small block ford problems
Tonight i was talking to the shop where i get my balancing done and the guy was telling me about this ford 302 thats fighting him..
He rebuilt it .030 over and the guy brings it back with the front 2 pistons skuffed real bad #1 and #5 so he goes .040 over and the thing comes back again with the exact same problem.. same cylinders. both times like 100 miles max. the rest of the motor is perfect crank, cam, etc. So he ( me also) is guessing it's a overheating problem??? Any body ever delt with this situtatuion???? Someone told him it might be a reverse rotation water pump on it and that would cause the problem?????
Any ideas of where to look????? this is a new one for me....
Were the rods checked for straightness? was the engine detonated?
only way that could happen is if the block is warped. and that Is very hard to do. After he had it bored over did he manually check himself to see if it was done properly?? Becasue on 302's the back 2 cylinders closest to the winshield for some reason always have more wear on them, then the other 6. I had a similar problem like this in one of my 5.0L mustangs and it was due to poor and shotty machine shop work on my block. I had to bore it over a bit more to straghten it out. then it worked like a hot dam.
I have not seen the engine yet. This guy is a shop owner and builds 100 or so motors a year so i would bet the rods are rightous..... Not sure about the detonation. That thought crossed my mind but he told me the other 6 cylinders (2,3,4 6,7,8) look great. I am going over friday night to do some work on my own stuff and i am going to check it out.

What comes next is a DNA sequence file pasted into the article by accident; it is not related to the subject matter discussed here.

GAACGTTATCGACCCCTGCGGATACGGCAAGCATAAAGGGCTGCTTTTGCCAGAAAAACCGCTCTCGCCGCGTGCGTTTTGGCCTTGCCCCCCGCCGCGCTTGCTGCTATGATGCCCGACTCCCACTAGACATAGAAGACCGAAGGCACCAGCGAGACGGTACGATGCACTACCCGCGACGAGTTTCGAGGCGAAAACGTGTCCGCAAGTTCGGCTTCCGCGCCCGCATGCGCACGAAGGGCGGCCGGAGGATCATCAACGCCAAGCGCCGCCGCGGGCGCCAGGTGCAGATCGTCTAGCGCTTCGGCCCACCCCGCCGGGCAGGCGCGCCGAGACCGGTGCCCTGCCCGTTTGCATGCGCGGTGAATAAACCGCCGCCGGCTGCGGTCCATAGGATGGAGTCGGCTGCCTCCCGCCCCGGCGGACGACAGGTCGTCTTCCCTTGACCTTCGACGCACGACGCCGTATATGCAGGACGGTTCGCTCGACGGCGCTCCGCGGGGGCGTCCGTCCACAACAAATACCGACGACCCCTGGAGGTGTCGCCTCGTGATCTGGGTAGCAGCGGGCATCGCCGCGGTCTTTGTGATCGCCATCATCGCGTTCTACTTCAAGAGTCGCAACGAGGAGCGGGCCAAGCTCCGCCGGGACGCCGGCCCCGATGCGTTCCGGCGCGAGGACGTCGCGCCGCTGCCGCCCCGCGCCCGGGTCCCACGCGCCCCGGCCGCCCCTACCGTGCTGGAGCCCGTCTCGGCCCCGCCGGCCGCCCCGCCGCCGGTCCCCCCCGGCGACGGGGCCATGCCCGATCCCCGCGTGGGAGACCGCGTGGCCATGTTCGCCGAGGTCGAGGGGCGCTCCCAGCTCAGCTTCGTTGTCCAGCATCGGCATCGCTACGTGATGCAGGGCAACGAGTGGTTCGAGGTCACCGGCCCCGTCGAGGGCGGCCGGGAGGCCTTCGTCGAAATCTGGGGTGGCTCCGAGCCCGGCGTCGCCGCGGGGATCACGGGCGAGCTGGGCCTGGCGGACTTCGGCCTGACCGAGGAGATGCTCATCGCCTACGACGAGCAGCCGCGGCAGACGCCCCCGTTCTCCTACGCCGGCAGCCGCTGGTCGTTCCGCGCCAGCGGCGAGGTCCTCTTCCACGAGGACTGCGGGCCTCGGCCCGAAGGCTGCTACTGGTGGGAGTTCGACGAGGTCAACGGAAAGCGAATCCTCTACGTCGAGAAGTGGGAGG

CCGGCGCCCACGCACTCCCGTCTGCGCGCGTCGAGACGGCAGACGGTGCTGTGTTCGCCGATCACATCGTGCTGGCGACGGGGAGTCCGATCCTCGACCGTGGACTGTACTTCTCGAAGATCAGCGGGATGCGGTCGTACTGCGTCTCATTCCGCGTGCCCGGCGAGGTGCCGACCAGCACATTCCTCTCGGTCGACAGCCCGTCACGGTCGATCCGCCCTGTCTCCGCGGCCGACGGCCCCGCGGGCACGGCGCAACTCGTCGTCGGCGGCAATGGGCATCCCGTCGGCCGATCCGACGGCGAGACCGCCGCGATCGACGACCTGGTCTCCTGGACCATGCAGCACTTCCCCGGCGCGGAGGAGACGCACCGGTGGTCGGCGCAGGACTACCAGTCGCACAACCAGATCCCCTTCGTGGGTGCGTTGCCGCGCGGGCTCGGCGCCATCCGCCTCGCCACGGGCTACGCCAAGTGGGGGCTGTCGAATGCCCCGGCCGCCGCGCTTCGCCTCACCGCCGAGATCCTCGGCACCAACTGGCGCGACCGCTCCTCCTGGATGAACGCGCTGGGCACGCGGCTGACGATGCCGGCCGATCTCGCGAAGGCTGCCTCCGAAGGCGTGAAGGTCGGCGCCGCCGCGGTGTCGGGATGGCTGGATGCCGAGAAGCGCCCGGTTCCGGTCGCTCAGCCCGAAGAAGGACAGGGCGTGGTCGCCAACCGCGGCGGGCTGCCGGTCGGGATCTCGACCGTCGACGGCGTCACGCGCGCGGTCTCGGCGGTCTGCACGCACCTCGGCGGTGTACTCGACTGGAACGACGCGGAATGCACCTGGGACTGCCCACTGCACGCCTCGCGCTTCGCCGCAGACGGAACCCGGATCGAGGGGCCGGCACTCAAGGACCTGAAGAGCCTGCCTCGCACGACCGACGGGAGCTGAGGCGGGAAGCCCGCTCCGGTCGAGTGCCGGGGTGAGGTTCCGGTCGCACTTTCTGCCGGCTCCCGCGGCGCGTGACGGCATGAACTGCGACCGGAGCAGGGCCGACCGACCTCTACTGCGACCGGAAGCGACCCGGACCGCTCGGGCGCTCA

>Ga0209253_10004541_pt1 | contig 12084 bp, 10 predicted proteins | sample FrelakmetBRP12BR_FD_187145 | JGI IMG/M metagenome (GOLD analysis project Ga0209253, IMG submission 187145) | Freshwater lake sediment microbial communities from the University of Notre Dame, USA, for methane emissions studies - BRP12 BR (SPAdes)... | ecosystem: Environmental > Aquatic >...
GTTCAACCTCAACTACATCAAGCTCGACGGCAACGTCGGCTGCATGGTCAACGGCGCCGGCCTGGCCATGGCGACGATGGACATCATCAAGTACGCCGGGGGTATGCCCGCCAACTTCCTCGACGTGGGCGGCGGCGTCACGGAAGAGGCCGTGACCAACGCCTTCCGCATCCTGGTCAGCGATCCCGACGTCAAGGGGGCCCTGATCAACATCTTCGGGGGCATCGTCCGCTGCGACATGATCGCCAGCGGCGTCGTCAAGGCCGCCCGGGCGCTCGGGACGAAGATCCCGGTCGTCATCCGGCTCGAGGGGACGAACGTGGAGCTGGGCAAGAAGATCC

5.0 freak, this guy builds like 100 motors a year. I am sure he double and triple checked all his work. especially after the first time it came back. Do you know if the reverse rotation water pumps come in cast iron???? I was told they are all aluminum, but i was not sure if an aftermarket pump might be cast iron???? Is there an easy way to tell if it is a reverse rotation pump????
thanks guys for the help,Keith
Based on the stated experience of the builder, I will assume it's not a clearance issue, although I'd want to double check it. Seeing as how it's a two time occurance this is most likely not the problem.
I would guess an overheating situation that could be caused by blocked water passages in the front of the block or a failure to completely purge the cooling system of air on startup.
After I have a block tanked I use a piece of coat hanger or long screwdriver and some compressed air to ensure all the crud is out of the water passages. You'd be surprised at what comes out during this operation. ;)
I've also heard of blocks coming from the tank, set down on their front side to drain/dry and sediment settling in the front passages. Then someone fails to clear them.
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